Privilege. Where absolute privilege applies, no action for libel or slander can succeed, irrespective of the dishonesty or motive of the speaker or writer. Qualified privilege is a lesser protection which is defeated if the claimant establishes that the maker of the relevant statement was motivated by malice.


Advis3r

Thu, 02/16/2012 - 14:51

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Let me give Goldfish an extreme example. If someone wrote in article that a leading clergyman (never mind what religion) was a child molester the clergyman has nothing to prove - the words are plainly defamatory. The writer has to rely on one of the defences mentioned above. In the statement of claim the claimant sets out why the words are defamatory and once the judge has decided that the words or other material could possibly have a meaning that is damaging to the claimant’s reputation then the matter is put to the jury and the defendant has to rely on one of the defences the burden of proof being on him - the claimant has nothing to prove.


happygoldfish

Fri, 02/17/2012 - 11:35

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d'uh!!

Advis3r: once the judge has decided that the words or other material could possibly have a meaning that is damaging to the claimant’s reputation then the matter is put to the jury and the defendant has to rely on one of the defences the burden of proof being on him - the claimant has nothing to prove.

grasshopper, that is nonsense

the jury still has to decide whether the words are defamatory, and the onus is on the claimant to prove it

LibertyOnce the judge has decided that the words - or other material - could possibly have a meaning that is damaging to the claimant’s reputation, the jury’s role is twofold. First, it must determine what the words mean in their natural and ordinary sense. Second, the jury must decide whether that meaning is defamatory.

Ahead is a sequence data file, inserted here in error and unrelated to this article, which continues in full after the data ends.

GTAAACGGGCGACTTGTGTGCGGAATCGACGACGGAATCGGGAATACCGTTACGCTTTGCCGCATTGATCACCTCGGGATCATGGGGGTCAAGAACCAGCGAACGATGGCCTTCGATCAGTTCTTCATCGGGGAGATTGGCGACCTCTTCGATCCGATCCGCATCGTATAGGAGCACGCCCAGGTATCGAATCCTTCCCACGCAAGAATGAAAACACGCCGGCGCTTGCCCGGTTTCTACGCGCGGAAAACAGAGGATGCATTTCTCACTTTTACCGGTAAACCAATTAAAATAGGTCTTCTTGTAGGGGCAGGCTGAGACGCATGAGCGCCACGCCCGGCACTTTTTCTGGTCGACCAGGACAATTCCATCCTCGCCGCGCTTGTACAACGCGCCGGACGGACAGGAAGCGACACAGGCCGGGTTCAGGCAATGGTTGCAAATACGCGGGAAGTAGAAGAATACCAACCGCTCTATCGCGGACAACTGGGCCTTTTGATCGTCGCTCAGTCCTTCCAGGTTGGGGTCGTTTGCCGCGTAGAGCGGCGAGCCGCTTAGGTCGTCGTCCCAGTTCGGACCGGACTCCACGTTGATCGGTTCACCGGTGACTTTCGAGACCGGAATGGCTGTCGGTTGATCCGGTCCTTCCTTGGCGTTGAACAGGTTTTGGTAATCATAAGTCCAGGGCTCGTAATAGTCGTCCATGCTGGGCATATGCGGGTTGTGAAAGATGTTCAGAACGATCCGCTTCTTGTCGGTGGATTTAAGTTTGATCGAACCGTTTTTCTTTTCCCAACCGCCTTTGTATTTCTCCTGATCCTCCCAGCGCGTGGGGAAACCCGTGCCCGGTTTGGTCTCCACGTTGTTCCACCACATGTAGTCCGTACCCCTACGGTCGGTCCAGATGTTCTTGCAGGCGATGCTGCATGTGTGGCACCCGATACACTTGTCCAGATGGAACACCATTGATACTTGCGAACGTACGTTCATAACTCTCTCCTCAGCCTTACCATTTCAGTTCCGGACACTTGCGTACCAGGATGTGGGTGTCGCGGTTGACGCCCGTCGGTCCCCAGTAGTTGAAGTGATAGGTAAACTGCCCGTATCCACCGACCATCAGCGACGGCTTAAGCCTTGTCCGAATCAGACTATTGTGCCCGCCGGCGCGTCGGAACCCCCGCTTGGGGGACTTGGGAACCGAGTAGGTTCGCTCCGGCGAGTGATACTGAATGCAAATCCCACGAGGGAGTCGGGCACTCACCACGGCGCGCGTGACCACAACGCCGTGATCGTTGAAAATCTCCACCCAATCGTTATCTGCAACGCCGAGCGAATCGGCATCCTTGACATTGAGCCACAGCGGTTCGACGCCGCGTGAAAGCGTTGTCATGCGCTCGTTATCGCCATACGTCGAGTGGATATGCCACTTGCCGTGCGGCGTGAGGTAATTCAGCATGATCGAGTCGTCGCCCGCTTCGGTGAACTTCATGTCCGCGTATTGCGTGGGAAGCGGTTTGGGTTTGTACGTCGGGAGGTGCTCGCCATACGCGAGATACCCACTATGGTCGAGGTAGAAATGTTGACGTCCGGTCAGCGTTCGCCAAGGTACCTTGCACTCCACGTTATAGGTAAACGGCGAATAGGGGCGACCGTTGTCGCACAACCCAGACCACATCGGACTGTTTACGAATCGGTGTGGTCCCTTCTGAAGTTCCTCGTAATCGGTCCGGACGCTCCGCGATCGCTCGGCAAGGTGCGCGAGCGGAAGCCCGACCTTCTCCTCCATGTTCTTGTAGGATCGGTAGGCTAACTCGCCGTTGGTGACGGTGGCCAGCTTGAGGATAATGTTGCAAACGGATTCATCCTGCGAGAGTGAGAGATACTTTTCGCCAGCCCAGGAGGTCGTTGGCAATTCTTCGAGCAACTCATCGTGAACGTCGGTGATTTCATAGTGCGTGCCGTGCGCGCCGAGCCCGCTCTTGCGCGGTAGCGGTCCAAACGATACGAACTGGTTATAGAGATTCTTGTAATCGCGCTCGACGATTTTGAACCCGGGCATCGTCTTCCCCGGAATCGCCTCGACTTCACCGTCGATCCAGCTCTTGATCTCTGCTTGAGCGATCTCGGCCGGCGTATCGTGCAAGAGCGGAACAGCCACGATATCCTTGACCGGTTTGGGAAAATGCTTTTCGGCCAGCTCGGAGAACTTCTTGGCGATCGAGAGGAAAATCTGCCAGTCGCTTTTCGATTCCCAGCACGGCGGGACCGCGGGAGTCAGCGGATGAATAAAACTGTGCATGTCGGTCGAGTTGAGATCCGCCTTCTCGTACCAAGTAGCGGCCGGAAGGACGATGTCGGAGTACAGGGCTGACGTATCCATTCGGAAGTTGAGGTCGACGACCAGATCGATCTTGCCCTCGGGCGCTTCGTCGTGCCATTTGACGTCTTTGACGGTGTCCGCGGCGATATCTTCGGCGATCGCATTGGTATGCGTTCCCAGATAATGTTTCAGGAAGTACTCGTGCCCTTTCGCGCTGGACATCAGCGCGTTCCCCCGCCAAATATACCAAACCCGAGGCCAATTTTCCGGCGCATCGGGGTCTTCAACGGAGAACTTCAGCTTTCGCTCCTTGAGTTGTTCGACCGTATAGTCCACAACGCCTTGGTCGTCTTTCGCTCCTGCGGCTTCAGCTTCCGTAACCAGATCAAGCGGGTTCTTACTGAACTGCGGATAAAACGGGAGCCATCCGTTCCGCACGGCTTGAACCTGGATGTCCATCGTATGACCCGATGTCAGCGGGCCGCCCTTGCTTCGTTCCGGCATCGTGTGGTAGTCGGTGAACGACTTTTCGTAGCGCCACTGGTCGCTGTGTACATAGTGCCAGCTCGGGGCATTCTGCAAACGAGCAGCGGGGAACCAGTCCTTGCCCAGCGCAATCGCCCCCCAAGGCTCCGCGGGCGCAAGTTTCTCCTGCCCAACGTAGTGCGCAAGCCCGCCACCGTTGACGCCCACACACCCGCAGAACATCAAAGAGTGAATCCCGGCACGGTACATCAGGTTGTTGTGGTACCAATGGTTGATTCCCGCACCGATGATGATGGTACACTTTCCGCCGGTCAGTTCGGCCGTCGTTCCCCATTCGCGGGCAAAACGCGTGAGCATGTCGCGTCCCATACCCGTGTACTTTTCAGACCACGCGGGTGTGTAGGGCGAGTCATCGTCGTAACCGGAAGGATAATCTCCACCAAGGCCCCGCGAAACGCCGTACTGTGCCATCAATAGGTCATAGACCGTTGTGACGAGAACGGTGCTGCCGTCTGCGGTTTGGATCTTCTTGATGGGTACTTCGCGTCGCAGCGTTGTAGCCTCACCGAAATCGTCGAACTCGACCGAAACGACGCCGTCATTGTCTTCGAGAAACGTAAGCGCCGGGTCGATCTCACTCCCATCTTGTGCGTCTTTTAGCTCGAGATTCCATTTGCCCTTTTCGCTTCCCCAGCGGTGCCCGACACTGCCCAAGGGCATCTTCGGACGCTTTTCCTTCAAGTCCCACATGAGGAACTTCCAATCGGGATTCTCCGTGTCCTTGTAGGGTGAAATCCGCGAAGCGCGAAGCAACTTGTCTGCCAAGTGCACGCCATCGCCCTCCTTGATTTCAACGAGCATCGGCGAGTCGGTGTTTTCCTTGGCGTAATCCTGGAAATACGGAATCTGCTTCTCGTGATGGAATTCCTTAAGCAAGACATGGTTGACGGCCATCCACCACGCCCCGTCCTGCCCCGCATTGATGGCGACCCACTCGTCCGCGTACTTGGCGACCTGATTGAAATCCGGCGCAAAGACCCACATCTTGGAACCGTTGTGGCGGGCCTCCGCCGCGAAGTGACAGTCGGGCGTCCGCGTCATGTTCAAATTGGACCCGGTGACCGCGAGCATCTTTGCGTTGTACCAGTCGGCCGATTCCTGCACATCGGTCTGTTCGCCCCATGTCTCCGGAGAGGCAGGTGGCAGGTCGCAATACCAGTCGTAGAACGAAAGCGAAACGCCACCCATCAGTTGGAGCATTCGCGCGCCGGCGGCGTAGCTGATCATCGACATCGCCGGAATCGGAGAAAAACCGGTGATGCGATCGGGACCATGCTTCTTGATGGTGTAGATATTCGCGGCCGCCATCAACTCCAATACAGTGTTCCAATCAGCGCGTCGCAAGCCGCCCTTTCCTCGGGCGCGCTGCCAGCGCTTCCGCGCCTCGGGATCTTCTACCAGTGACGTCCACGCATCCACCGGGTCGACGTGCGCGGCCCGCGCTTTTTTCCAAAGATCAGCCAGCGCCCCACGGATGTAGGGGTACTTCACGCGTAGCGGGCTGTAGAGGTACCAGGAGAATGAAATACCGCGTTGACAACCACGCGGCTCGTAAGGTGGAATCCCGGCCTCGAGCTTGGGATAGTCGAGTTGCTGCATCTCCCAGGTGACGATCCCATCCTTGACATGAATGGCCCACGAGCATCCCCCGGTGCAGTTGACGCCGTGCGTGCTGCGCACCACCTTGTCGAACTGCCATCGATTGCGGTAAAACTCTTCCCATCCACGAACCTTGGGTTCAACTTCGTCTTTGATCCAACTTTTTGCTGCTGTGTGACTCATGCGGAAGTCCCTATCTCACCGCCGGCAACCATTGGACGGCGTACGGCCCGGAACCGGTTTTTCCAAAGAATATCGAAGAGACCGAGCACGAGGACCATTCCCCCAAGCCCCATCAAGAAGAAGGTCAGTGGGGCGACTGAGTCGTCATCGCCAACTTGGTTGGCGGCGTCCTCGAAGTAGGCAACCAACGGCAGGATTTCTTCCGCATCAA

the claimant has to prove almost everything in english law, the only exception (in defamation) is the defence of "justification" (ie that a statement is true)

i'll admit i can't find anywhere on the internet that confirms that the general rule (that the onus is on the claimant) applies here

but that's because nobody would be daft enough to waste space by saying so!

(and there are plenty of sites, including your examples, which say that justification is an exception and don't mention anything else!! )

(your quotations are of course correct, but they don't deal with this point! )

advis3r, your assertion …

Advis3r: … anti-Semitism is in the eye of the beholder …

… in other words, "it's antisemitic if jews say it is" … is not supported by uk defamation law


Advis3r

Fri, 02/17/2012 - 12:28

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I am sorry Goldfish but you are wrong. In Defamation Law unlike any other the burden of proof is on the defendant. I am not going to repeat this ad nauseum but that is the law. The defendant has to convince the jury of one of the three defences open to him if he fails he loses. Please see the quote from the Practical Law Company website above - it's behind a pay wall so you will not have access but I assure you it was written by a leading Defamation Law lawyer.


Advis3r

Fri, 02/17/2012 - 12:32

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Defamation Law would not apply because you can't defame a whole country you can defame a group of people but it must be small and easily identifiable, I think I saw somewhere that the eleven players in a football team may be within the law.

I was only trying to make the point.


happygoldfish

Fri, 02/17/2012 - 13:36

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Advis3r: Please see the quote from the Practical Law Company website above

you are referring to the words "As with other defences, the burden of proof is on the defendant."

yes, that is obvious!

practical law is only saying that justification is a defence

all defences (well, nearly all) have to be proved by the defendant

but not-being-defamatory isn't a defence

being-defamatory is part of the claim

grasshopper: the claimant has to prove the claim

the defendant has to prove any defence